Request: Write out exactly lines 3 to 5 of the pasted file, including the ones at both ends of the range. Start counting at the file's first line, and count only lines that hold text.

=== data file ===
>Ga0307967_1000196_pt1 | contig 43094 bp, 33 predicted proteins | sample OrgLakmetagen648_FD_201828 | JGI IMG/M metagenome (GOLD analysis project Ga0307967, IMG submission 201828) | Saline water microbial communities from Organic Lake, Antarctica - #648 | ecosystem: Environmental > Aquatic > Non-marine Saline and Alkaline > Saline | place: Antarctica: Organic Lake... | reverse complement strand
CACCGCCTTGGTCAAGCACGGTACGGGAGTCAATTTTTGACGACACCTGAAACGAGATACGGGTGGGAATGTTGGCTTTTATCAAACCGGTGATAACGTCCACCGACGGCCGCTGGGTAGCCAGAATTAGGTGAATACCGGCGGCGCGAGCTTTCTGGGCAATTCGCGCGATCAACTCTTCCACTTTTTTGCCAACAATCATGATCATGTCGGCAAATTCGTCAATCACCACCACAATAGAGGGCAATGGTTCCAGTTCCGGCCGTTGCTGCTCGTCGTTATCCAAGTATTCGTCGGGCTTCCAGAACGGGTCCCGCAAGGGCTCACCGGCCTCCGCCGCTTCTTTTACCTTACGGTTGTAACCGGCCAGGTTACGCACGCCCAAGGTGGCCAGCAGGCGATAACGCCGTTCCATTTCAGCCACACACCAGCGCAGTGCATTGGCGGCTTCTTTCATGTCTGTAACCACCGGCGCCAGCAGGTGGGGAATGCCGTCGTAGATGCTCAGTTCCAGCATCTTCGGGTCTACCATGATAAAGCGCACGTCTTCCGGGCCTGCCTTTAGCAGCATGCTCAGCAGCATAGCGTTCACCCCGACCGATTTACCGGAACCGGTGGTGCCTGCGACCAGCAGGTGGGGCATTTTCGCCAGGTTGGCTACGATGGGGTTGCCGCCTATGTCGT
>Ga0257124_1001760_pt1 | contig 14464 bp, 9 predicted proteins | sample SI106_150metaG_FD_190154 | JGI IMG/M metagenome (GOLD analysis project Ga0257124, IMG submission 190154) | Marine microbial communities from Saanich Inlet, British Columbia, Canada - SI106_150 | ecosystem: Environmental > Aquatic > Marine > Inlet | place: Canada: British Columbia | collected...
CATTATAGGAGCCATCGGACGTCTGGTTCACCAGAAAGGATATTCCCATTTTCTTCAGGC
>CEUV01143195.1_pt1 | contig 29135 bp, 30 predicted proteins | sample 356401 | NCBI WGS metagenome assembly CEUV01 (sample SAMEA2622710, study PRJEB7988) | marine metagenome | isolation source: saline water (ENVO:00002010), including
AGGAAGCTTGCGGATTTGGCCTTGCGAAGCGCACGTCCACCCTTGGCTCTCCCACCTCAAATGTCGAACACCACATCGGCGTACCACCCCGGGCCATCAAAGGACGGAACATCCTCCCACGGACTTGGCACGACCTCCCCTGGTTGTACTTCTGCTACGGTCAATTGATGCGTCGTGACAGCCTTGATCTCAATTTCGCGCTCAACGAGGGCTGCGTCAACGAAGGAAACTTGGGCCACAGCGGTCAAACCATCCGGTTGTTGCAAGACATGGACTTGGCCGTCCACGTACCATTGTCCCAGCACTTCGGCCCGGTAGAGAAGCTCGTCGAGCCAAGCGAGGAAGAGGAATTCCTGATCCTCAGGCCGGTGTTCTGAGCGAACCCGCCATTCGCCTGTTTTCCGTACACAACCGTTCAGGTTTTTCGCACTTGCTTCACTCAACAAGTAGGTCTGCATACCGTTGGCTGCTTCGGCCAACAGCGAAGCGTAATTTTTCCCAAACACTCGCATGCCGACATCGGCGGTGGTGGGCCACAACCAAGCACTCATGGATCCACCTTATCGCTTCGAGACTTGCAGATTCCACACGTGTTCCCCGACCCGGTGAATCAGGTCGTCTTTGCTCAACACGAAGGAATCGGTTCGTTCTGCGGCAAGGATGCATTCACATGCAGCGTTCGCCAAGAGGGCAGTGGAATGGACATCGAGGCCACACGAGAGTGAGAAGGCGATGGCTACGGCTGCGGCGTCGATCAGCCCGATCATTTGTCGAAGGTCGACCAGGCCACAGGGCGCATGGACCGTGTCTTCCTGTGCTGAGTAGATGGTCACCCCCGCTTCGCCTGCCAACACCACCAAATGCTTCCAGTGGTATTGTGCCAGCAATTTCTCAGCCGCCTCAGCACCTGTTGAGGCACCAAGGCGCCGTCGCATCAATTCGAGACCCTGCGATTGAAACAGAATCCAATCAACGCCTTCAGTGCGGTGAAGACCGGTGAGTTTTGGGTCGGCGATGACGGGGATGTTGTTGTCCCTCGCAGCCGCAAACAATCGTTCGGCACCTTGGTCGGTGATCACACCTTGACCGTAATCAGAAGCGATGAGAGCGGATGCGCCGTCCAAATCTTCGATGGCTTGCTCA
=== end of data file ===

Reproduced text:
>Ga0257124_1001760_pt1 | contig 14464 bp, 9 predicted proteins | sample SI106_150metaG_FD_190154 | JGI IMG/M metagenome (GOLD analysis project Ga0257124, IMG submission 190154) | Marine microbial communities from Saanich Inlet, British Columbia, Canada - SI106_150 | ecosystem: Environmental > Aquatic > Marine > Inlet | place: Canada: British Columbia | collected...
CATTATAGGAGCCATCGGACGTCTGGTTCACCAGAAAGGATATTCCCATTTTCTTCAGGC
>CEUV01143195.1_pt1 | contig 29135 bp, 30 predicted proteins | sample 356401 | NCBI WGS metagenome assembly CEUV01 (sample SAMEA2622710, study PRJEB7988) | marine metagenome | isolation source: saline water (ENVO:00002010), including